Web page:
Country Analyses, Second Edition
Edited by Christine A. Mallin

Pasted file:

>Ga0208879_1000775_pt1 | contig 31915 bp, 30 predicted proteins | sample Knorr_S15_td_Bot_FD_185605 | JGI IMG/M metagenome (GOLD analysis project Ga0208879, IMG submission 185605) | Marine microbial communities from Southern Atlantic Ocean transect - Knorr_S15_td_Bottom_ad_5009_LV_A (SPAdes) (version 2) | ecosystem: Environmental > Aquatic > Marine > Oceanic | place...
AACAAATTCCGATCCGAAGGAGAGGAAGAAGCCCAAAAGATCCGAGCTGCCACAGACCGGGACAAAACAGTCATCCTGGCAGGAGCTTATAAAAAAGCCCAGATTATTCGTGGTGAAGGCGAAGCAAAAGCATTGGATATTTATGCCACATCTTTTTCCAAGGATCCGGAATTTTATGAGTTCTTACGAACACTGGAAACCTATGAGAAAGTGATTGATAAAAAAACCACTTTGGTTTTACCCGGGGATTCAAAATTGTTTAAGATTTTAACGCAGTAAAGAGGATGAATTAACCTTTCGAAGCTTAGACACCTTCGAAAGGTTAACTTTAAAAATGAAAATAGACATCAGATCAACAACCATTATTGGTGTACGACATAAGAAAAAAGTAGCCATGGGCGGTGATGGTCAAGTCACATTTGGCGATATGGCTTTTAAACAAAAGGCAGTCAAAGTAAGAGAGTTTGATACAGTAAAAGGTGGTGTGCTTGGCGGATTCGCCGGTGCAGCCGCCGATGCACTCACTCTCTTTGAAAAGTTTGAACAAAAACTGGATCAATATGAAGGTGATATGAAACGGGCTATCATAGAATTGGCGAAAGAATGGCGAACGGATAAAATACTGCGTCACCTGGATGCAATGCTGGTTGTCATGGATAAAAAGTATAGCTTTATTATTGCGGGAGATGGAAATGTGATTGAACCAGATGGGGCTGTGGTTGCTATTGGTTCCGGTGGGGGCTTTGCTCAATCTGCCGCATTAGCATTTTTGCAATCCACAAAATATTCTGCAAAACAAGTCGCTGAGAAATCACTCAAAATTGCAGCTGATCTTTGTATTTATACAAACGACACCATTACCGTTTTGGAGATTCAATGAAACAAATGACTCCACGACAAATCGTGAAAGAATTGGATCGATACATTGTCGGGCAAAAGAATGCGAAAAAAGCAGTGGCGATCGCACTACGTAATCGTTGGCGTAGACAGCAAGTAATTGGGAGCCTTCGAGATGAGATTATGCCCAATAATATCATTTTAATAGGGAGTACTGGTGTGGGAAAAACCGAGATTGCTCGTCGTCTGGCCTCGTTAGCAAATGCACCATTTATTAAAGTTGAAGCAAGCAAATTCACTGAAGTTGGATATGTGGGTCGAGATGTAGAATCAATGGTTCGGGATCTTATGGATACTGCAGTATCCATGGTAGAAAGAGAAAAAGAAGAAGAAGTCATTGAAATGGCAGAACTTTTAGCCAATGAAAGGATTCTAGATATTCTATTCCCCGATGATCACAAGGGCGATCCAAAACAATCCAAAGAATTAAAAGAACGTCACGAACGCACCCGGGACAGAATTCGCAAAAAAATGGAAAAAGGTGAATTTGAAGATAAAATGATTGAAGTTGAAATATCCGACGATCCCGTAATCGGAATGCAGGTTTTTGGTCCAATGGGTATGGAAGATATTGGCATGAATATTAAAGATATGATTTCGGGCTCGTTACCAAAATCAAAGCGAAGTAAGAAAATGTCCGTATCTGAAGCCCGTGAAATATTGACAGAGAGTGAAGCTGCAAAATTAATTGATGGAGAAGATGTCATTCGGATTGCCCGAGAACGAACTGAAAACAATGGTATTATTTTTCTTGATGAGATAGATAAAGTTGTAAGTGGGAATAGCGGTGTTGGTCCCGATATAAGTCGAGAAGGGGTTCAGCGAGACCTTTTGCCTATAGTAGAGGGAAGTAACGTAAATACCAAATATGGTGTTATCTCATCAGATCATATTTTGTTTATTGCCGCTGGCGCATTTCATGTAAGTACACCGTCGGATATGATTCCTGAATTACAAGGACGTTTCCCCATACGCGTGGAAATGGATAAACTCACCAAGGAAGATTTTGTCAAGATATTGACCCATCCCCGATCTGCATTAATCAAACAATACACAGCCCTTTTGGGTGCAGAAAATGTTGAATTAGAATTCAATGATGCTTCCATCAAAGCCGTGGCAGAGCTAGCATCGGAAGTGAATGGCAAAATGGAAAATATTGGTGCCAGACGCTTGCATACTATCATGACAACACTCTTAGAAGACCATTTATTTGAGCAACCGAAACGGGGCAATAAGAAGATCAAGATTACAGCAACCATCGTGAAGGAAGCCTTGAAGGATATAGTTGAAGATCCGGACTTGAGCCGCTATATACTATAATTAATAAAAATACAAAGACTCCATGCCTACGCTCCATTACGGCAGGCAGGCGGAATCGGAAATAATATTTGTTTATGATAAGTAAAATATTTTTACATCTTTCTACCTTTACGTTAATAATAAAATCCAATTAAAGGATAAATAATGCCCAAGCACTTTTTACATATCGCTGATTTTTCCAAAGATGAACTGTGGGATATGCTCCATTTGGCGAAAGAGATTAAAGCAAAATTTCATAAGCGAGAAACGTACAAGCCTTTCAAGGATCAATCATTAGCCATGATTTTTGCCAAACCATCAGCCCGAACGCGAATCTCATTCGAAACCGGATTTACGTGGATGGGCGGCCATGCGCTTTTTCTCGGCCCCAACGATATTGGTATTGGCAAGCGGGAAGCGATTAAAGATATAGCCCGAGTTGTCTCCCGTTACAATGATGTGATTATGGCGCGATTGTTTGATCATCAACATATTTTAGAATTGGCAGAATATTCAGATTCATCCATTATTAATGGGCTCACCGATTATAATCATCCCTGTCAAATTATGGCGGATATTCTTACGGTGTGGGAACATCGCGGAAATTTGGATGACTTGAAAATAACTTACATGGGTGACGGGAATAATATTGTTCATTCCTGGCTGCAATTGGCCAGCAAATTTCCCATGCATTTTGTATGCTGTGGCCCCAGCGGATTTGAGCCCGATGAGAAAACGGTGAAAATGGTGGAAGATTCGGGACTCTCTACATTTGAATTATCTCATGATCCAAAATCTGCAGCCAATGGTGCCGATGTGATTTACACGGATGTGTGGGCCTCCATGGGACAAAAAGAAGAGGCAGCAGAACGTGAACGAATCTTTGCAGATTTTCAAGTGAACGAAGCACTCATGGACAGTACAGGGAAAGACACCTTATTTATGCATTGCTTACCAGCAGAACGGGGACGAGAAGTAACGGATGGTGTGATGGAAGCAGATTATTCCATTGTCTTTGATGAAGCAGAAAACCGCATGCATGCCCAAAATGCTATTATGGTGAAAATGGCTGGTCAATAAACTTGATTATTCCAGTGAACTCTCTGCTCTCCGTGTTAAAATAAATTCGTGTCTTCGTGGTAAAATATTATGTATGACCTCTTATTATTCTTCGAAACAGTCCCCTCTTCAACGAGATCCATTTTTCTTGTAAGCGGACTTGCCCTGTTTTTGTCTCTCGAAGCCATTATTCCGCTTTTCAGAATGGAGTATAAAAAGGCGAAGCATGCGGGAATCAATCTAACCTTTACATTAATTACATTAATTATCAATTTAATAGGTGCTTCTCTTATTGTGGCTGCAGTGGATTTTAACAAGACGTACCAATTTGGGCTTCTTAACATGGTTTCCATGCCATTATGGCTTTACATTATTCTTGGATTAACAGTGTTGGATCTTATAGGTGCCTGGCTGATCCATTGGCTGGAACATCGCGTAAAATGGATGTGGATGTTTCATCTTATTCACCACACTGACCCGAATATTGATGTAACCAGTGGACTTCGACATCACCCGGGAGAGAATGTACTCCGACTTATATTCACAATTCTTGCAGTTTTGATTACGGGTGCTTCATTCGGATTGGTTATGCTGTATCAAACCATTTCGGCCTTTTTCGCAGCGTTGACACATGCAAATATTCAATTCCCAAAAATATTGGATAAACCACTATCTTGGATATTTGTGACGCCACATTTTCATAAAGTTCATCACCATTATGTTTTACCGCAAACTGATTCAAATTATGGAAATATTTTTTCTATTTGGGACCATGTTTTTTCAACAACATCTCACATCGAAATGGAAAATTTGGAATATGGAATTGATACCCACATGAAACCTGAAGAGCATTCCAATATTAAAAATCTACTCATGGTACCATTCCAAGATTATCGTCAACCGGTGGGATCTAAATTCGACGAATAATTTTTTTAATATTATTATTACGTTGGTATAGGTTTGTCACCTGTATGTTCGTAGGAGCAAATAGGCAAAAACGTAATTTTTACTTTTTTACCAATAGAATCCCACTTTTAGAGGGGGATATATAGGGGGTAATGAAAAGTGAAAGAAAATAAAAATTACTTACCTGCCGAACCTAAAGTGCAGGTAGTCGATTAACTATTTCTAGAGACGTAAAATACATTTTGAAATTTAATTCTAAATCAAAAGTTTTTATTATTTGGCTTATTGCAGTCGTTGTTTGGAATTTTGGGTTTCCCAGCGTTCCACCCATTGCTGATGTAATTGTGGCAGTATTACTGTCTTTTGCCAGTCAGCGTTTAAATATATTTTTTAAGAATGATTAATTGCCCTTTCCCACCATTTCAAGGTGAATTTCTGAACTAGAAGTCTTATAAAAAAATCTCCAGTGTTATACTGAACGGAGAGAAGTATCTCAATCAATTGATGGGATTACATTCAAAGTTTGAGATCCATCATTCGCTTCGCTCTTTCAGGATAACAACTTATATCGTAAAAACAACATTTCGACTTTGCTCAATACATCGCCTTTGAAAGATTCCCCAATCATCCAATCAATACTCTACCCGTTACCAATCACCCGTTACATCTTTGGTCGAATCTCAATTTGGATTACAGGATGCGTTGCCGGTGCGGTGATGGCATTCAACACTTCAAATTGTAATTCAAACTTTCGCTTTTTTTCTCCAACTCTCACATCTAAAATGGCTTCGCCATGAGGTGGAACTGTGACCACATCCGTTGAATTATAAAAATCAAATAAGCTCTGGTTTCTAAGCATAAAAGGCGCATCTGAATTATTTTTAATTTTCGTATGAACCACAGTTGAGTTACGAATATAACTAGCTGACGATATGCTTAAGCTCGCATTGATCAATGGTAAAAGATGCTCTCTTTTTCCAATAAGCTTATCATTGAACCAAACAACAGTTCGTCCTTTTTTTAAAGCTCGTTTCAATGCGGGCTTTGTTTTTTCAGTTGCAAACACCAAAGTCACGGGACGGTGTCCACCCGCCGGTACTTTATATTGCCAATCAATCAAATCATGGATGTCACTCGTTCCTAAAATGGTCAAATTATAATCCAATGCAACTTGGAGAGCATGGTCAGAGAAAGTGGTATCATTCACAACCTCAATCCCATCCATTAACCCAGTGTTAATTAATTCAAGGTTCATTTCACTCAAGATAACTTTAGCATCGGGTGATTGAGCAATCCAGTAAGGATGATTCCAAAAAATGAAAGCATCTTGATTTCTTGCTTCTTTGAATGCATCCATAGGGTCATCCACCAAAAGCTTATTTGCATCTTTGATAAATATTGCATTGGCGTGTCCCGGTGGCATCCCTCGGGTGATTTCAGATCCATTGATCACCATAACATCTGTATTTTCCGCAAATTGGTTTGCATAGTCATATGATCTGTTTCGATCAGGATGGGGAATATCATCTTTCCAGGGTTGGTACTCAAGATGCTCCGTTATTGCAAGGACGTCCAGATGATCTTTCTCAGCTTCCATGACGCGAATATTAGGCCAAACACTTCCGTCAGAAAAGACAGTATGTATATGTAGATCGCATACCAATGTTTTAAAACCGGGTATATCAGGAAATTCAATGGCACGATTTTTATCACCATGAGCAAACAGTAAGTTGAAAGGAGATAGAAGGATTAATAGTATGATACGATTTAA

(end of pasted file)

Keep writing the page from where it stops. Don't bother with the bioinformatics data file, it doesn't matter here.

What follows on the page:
Shri Bhagwan Dahiya and Nandita Rathee Profits earned by hook or crook can not be the sole criterion for judging the success of a business. The success of liberalization requires the steady development of a new corporate ethic. Prime Minister Atat Bihari Vajpayee, 15 August 2001 address INTRODUCTION The corporate sector in India is governed by the Companies Act of 1956 which aims to ensure adequate protection of the interests of creditors and shareholders and regulates the issue, transfer and allotment of securities; the Securities Contracts (Regulation) Act of 1956 which covers all aspects of securities’ trading and regulates the operations of the stock market; the Securities and Exchange Board of India (SEBI) Act of 1992 which protects the interests of shareholders and promotes and regulates the securities markets; and the Sick Industrial Companies (Special Provision) Act (SICA) of 1985 which deals with the financial reorganization (including bankruptcy procedures) of distressed companies. India’s corporate sector consists of private limited and public limited companies. There were 786 744 companies limited by shares in India as on 31 March 2009. These included 785 183 non-government companies and 1591 government companies. Out of 786 744 companies limited by shares, 82 058 companies were public limited and 704 716 were private limited companies (GOI, 2009c). Although India has 22 stock exchanges, the Bombay Stock Exchange (BSE) and the National Stock Exchange (NSE) together accounted for 99.96 per cent of the total turnover in 2008–09 (SEBI, 2009). In recent years, there has been a...
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